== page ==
Stop Trying to Make Social Networks Succeed

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by Ploum on 2023-07-06


Lot is happening in the social network landscape with the demises of 
Twitter and Reddit, the apparition of Bluesky and Threads, the growing 
popularity of Mastodon. Many pundits are trying to guess which one will 
be successful and trying to explain why others will fail. Which 
completely misses the point.

Particular social networks will never "succeed". Nobody even agree on 
the definition of "success".

The problem is that we all see our little bubble and generalise what we 
observe as universal. We have a hard time understanding Mastodon ? 
Mastodon will never succeed, it will be for a niche. A few of our 
favourite web stars goes to Bluesky ? Bluesky is the future, everybody 
will be there.

That’s not how it works. That’s not how it ever worked.

Like every human endeavour, every social network is there for a limited 
duration and will be useful to a limited niche of people. That niche may 
grow to the point of being huge, like Facebook and WhatsApp. But, to 
this day, there are more people in the world without an account on 
Facebook than people with one. Every single social network is only 
representative of a minority. And the opposite would be terrifying when 
you think about it (which is exactly what Meta is trying to build).

Social networks are fluid. They come, they go. For commercial social 
networks, the success is defined by: "do they earn enough money to make 
investors happy ?" There’s no metric of success for non-commercial ones. 
They simply exist as long as at least two users are using them to 
communicate. Which is why criticisms like "Mastodon could never raise 
enough money" or "the Fediverse will never succeed" totally miss the 

If you live in the same occidental bubble as me, you might have never 
heard of WeChat, QQ or VK. Those are immensely popular social networks. 
In China and Russia. WeChat alone is more or less the size of Instagram 
in terms of active users. The war in Ukraine also demonstrated that the 
most popular social network in that part of the world is Telegram. Which 
is twice as big as Twitter but, for whatever reason, is barely mentioned 
in my own circles. The lesson here is simple: you are living in a small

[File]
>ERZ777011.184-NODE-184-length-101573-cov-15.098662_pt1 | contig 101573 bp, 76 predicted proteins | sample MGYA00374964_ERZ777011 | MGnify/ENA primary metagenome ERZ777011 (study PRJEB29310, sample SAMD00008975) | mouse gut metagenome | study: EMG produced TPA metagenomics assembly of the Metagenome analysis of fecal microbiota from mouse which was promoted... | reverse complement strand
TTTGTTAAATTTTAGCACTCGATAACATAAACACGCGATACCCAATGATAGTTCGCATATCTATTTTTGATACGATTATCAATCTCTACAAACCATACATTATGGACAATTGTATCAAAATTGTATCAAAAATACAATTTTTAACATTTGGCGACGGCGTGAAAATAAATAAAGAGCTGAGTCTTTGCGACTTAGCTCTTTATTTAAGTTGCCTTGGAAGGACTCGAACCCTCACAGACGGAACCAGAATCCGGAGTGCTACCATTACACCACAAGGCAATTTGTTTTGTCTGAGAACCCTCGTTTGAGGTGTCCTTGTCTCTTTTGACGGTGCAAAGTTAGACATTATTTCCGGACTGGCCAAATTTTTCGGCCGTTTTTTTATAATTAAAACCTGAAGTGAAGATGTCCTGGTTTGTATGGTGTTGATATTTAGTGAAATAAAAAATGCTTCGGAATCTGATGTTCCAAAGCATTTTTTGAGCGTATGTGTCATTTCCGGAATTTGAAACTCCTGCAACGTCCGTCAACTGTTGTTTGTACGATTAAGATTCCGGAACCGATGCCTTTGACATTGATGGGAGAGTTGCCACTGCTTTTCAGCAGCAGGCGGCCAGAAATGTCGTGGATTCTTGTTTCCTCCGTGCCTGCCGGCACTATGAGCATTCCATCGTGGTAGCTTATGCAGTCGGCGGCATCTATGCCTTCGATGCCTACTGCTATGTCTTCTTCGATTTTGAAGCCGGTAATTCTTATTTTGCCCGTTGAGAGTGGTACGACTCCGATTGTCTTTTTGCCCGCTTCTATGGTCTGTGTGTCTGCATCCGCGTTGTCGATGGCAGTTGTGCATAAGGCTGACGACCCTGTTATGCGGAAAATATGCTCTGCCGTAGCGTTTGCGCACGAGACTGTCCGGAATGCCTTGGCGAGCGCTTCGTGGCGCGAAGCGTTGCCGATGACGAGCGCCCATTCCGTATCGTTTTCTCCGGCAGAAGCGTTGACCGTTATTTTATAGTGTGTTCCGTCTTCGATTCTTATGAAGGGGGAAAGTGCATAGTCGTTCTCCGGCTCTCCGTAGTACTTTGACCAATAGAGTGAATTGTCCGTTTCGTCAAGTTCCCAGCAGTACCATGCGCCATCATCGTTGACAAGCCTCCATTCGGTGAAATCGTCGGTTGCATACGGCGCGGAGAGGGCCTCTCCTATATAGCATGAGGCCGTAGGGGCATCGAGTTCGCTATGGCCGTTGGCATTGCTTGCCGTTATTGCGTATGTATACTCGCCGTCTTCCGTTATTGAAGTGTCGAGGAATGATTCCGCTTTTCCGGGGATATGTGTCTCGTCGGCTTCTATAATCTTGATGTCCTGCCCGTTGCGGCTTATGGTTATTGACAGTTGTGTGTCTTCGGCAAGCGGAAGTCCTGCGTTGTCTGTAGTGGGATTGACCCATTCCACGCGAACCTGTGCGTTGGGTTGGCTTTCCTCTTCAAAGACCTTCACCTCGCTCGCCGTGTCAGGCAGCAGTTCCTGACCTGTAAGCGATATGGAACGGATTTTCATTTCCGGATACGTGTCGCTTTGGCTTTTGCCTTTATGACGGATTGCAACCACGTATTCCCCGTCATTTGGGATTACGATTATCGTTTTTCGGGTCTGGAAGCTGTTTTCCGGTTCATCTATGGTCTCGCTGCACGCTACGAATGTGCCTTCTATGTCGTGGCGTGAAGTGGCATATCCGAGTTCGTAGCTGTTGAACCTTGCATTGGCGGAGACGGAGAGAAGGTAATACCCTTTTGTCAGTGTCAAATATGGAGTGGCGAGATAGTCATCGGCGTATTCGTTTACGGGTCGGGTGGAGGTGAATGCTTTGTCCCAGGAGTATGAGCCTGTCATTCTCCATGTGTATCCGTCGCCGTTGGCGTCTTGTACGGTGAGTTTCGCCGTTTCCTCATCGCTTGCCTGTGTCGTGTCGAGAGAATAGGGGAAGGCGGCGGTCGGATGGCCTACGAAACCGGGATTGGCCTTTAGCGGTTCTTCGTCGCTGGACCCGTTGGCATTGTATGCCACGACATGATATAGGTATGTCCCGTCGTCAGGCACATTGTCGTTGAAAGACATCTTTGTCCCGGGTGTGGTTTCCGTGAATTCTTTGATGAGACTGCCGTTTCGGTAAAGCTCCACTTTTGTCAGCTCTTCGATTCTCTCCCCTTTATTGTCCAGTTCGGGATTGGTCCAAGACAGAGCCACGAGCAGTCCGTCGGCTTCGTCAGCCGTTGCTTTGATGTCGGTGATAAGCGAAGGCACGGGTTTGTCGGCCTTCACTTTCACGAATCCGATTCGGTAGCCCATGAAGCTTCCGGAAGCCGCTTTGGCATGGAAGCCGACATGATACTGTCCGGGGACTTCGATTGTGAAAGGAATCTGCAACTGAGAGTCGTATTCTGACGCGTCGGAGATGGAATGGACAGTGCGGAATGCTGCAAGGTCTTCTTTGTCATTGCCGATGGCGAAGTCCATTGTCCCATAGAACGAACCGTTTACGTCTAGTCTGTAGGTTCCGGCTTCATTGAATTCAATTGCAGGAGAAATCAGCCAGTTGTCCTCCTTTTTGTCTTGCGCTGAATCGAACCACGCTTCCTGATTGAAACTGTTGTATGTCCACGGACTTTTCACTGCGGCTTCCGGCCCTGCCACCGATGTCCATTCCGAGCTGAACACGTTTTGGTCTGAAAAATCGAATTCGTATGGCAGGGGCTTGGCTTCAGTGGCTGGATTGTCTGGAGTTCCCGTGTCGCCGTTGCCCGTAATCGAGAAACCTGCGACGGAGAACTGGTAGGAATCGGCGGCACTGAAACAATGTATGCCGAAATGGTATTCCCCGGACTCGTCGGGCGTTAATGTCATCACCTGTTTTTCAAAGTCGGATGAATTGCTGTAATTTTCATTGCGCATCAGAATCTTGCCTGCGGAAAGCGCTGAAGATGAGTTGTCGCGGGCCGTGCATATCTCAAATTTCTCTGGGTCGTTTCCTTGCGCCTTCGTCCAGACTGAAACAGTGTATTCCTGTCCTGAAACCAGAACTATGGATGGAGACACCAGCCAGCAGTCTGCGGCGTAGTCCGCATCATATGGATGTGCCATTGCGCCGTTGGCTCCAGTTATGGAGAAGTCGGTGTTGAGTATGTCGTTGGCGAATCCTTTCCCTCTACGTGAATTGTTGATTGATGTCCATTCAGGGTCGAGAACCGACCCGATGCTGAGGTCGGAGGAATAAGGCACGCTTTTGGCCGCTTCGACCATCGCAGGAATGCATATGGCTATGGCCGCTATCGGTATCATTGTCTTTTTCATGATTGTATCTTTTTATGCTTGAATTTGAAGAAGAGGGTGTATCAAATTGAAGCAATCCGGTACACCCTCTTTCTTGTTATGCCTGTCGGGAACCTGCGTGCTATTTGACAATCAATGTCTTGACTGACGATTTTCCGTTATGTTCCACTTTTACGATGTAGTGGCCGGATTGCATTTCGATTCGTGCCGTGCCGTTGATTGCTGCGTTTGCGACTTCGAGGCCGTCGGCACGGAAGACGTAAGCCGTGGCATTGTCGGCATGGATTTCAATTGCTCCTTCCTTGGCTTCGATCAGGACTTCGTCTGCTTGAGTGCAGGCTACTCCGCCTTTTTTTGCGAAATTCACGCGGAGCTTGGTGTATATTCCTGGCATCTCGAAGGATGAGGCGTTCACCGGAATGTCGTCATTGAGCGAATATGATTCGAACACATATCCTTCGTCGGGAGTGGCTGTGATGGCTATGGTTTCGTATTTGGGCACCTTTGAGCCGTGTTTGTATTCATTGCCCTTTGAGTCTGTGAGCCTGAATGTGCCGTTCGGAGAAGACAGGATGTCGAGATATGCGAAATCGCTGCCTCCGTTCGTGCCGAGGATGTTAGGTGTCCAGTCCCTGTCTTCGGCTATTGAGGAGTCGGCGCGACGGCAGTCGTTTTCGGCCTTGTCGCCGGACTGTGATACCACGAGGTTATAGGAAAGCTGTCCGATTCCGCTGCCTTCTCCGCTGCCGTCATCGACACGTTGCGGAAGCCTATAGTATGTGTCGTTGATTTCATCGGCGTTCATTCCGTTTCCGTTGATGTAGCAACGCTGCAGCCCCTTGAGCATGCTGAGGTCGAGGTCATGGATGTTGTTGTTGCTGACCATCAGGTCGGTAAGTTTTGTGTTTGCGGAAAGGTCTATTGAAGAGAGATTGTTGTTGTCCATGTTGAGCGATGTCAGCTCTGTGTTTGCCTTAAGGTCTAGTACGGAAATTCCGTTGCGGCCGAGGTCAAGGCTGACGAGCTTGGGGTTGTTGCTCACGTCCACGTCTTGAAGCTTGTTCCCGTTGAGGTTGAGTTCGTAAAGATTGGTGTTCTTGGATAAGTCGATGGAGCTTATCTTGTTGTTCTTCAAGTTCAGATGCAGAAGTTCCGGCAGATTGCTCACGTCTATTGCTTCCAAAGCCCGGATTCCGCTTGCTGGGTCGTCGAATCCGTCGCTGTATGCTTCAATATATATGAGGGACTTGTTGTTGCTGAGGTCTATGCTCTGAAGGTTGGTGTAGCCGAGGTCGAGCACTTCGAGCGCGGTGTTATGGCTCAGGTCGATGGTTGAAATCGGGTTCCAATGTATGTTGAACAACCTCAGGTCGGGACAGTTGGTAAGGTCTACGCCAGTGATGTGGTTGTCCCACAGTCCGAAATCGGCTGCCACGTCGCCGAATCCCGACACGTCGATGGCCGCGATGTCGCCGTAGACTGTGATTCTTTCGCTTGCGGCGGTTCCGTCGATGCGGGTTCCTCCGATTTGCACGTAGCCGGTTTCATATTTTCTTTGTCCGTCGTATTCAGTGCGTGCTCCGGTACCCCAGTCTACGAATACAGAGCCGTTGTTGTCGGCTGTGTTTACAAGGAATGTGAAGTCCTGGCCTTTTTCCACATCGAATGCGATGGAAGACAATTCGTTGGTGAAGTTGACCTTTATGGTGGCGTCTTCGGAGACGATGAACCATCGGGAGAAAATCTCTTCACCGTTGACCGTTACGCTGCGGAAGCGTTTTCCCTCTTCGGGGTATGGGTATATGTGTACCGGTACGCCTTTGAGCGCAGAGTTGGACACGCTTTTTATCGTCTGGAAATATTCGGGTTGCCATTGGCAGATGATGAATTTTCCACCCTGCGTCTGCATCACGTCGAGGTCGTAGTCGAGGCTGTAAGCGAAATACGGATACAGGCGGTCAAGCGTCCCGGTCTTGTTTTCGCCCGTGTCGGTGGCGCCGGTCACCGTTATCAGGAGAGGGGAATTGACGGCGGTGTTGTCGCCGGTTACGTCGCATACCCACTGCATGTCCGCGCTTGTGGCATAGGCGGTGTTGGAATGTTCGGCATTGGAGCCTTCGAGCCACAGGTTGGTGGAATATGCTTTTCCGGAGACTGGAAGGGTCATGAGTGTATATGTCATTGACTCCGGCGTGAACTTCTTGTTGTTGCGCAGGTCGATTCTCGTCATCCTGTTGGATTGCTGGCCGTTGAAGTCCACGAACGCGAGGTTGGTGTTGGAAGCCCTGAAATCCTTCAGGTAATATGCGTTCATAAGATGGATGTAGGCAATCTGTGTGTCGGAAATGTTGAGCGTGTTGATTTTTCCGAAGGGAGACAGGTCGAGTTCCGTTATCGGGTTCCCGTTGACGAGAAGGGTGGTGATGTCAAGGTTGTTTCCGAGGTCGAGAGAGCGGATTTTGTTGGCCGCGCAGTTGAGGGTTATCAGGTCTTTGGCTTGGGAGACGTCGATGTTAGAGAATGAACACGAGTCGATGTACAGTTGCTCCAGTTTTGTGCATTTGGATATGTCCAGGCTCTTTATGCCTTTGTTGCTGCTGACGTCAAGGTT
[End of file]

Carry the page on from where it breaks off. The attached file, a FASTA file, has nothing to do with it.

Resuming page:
niche. We all do. Your experience is not representative of anything but 
your own. And it’s fine.

There will never be one social network to rule them all. There should 
never be one social network to rule them all. In fact, tech-savvy people 
should fight to ensure that no social network ever "succeed".

Human lives in communities. We join them, we sometimes leave them. 
Social networks should only be an underlying infrastructure to support 
our communities. Social networks are not our communities. Social network 
dies. Communities migrate and flock to different destinations. Nothing 
ever replaced Google+, which was really popular in my own tech circle. 
Nothing will replace Twitter or Reddit. Some communities will find a new 
home on Mastodon or on Lemmy. Some will go elsewhere. That’s not a 
problem as long as you can have multiple accounts in different places. 
Something I’m sure you do. Communities can be split. Communities can be 
merged. People can be part of several communities and several platforms.

Silicon Valley venture capitalists are trying to convince us that, one 
day, a social network will succeed, will become universal. That it 
should grow. That social networks are our communities. That your 
community should grow to succeed.

This is a lie, a delusion. Our communities are worth a lot more than the 
underlying tool used at some point in time. By accepting the confusion, 
we are destroying our communities. We are selling them, we are 
transforming them into a simple commercial asset for the makers of the 
tool we are using, the tool which exploits us.

Stop trying to make social networks succeed, stop dreaming of a 
universal network. Instead, invest in your own communities. Help them 
make long-term, custom and sustainable solutions. Try to achieve small 
and local successes instead of pursuing an imaginary universal one. It 
will make you happier.

It will make all of us happier.

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